Small Operator Trade Groups Rally Against Proposed Menthol Ban

State and regional energy marketing trade associations raise concerns that prohibition will fuel the illicit market.
Melissa Kress
Executive Editor
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a pack of Menthol Cigarettes

WASHINGTON, D.C. — Trade associations representing small businesses are speaking out against the U.S. Food and Drug Administration's move to ban menthol from cigarettes. 

On Oct. 31, 47 state and regional energy marketing trade associations joined together to oppose the proposed federal ban on menthol cigarettes. The opposition comes two weeks after the FDA sent a final product standard that would prohibit the use of menthol in cigarettes, roll-your-own tobacco and heated tobacco products to the White House Office of Management and Budget (OMB) for final review. 

The OMB reviews potential regulations to assess their economic impact — a necessary step before the FDA's rule can be implemented.

"Tobacco bans and taxes don't change consumer demand. These bad policies steal from hardworking American small businesses and fund violent crime. At a time when we are already struggling as a nation to police our international borders, a nationwide menthol ban will pour fuel on a raging fire," said Peter Brennan, the executive director of the New England Convenience Store & Energy Marketers Association.

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According to the groups, a menthol ban will contribute to illicit tobacco trafficking and drive legitimate tobacco transactions to the illicit market. They added there is no scientific evidence to support a nationwide public health policy that would treat menthol cigarettes differently than other cigarettes, and as menthol cigarettes are the product of choice for smokers in communities of color, the policy will disproportionately impact those communities.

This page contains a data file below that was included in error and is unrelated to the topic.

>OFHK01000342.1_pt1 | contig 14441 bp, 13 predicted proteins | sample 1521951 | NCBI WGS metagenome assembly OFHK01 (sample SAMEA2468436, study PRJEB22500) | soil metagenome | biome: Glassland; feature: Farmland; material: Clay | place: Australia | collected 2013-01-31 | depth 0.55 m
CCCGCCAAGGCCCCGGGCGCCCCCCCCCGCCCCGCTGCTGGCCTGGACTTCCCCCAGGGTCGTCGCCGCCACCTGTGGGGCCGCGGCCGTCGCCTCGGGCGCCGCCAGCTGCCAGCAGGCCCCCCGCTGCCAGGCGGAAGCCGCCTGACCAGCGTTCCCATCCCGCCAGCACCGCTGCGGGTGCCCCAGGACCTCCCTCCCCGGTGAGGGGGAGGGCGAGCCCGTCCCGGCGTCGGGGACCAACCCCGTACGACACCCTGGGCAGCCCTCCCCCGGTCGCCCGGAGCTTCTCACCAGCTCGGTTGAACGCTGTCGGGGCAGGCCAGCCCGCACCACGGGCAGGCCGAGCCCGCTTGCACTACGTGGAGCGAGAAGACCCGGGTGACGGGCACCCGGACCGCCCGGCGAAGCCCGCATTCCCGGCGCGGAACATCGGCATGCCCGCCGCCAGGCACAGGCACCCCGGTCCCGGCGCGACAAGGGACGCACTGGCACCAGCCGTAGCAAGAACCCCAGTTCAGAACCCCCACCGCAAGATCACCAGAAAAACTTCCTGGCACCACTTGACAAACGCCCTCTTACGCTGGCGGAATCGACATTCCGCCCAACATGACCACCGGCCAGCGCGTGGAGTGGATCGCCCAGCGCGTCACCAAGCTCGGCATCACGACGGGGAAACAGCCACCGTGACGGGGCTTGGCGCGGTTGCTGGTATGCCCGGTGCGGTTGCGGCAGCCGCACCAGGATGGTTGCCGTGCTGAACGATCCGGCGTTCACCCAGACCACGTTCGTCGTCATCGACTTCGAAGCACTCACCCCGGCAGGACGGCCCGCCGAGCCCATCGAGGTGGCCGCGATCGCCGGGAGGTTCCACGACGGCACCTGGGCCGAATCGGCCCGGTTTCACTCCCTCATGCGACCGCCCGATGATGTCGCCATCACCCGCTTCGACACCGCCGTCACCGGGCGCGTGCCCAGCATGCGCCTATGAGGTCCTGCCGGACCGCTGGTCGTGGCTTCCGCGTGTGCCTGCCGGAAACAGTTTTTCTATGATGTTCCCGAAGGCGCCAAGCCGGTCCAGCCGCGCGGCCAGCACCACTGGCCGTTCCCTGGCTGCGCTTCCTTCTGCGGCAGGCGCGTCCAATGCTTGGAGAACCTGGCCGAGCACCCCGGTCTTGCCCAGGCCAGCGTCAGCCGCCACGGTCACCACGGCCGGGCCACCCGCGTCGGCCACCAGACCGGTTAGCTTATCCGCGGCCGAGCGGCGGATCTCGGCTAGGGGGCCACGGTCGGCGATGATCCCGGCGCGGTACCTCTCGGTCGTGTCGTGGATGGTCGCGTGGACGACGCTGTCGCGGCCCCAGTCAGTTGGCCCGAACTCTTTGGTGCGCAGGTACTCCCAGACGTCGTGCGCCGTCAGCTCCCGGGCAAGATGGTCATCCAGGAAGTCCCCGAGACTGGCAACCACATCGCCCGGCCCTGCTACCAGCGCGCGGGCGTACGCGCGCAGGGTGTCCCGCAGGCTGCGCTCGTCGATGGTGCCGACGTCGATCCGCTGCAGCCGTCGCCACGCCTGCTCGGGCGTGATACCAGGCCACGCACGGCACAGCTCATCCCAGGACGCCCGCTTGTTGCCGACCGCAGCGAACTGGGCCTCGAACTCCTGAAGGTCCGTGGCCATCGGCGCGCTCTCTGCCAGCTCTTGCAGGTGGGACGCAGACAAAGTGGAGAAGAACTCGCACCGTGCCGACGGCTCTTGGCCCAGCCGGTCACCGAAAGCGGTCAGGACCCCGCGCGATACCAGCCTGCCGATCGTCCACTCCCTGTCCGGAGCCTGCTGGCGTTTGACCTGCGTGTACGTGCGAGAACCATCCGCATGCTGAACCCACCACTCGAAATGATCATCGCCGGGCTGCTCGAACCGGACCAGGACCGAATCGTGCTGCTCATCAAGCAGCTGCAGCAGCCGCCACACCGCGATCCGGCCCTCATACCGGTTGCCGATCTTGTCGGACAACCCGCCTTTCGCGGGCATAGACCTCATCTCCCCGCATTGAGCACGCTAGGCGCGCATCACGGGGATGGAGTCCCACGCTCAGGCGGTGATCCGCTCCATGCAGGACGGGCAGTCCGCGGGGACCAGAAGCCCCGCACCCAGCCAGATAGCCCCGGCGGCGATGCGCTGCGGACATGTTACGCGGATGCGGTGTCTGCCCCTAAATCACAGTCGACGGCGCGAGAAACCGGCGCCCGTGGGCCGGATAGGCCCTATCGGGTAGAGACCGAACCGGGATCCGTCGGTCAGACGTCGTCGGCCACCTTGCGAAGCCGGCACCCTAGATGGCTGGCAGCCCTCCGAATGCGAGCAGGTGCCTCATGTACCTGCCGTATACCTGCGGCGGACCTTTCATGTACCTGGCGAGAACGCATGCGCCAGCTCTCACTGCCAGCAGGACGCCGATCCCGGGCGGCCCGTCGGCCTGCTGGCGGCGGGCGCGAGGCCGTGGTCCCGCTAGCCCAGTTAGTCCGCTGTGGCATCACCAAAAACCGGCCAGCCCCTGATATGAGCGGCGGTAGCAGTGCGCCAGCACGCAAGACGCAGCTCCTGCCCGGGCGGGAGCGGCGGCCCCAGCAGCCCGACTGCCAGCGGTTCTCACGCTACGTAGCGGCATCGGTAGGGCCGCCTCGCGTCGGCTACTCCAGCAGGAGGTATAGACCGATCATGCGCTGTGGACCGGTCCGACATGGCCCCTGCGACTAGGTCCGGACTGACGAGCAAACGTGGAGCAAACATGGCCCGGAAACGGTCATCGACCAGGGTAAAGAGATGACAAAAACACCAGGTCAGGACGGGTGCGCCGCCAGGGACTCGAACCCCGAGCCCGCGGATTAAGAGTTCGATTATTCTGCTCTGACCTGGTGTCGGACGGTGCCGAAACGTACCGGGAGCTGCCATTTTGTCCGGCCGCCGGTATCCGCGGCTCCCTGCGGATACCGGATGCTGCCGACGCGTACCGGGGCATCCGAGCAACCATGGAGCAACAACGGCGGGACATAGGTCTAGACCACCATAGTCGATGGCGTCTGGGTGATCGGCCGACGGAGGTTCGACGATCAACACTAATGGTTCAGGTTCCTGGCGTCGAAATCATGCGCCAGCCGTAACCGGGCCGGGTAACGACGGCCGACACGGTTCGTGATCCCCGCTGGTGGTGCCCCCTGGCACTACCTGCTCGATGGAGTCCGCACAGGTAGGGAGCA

If approved, the policy proposal will create the largest prohibition of a legal adult product in modern history, the groups added.

"History shows us that prohibition policies are doomed to failure and a nationwide menthol ban would be the biggest prohibition of the 21st century," said Peter Krueger, of Fueling Nevada. "How can our lawmakers push to legalize cannabis to remedy the harmful war on drugs while simultaneously seeking to criminalize menthol cigarettes? A menthol ban won't reduce consumer demand, but it will hurt small businesses while funding violent criminal enterprises and international smuggling syndicates."

Traci Nelson, president of the West Virginia Oil Marketers & Grocers Association, added that small businesses are already struggling against the headwinds of inflation and a flagging economy. "…The last thing the retailers of West Virginia need is policy that will take revenue out of our stores and give it to the criminal market. We deserve more than this from our elected officials, but they continue to kick us while we're down."

The groups, who are members of the Energy Marketers Association (EMA), urge the White House consider the broad consequences.

"Banning the use of menthol in cigarettes would have a cascading effect on companies who supply fuel to independently owned and operated small business gas stations. Retailers will likely be unable to pay for their next load of fuel and pay for EV charging equipment due to the potential major revenue loss from a menthol flavor ban. Many small businesses will likely go out of business given the magnitude of this proposed rulemaking," said Rob Underwood, president of EMA.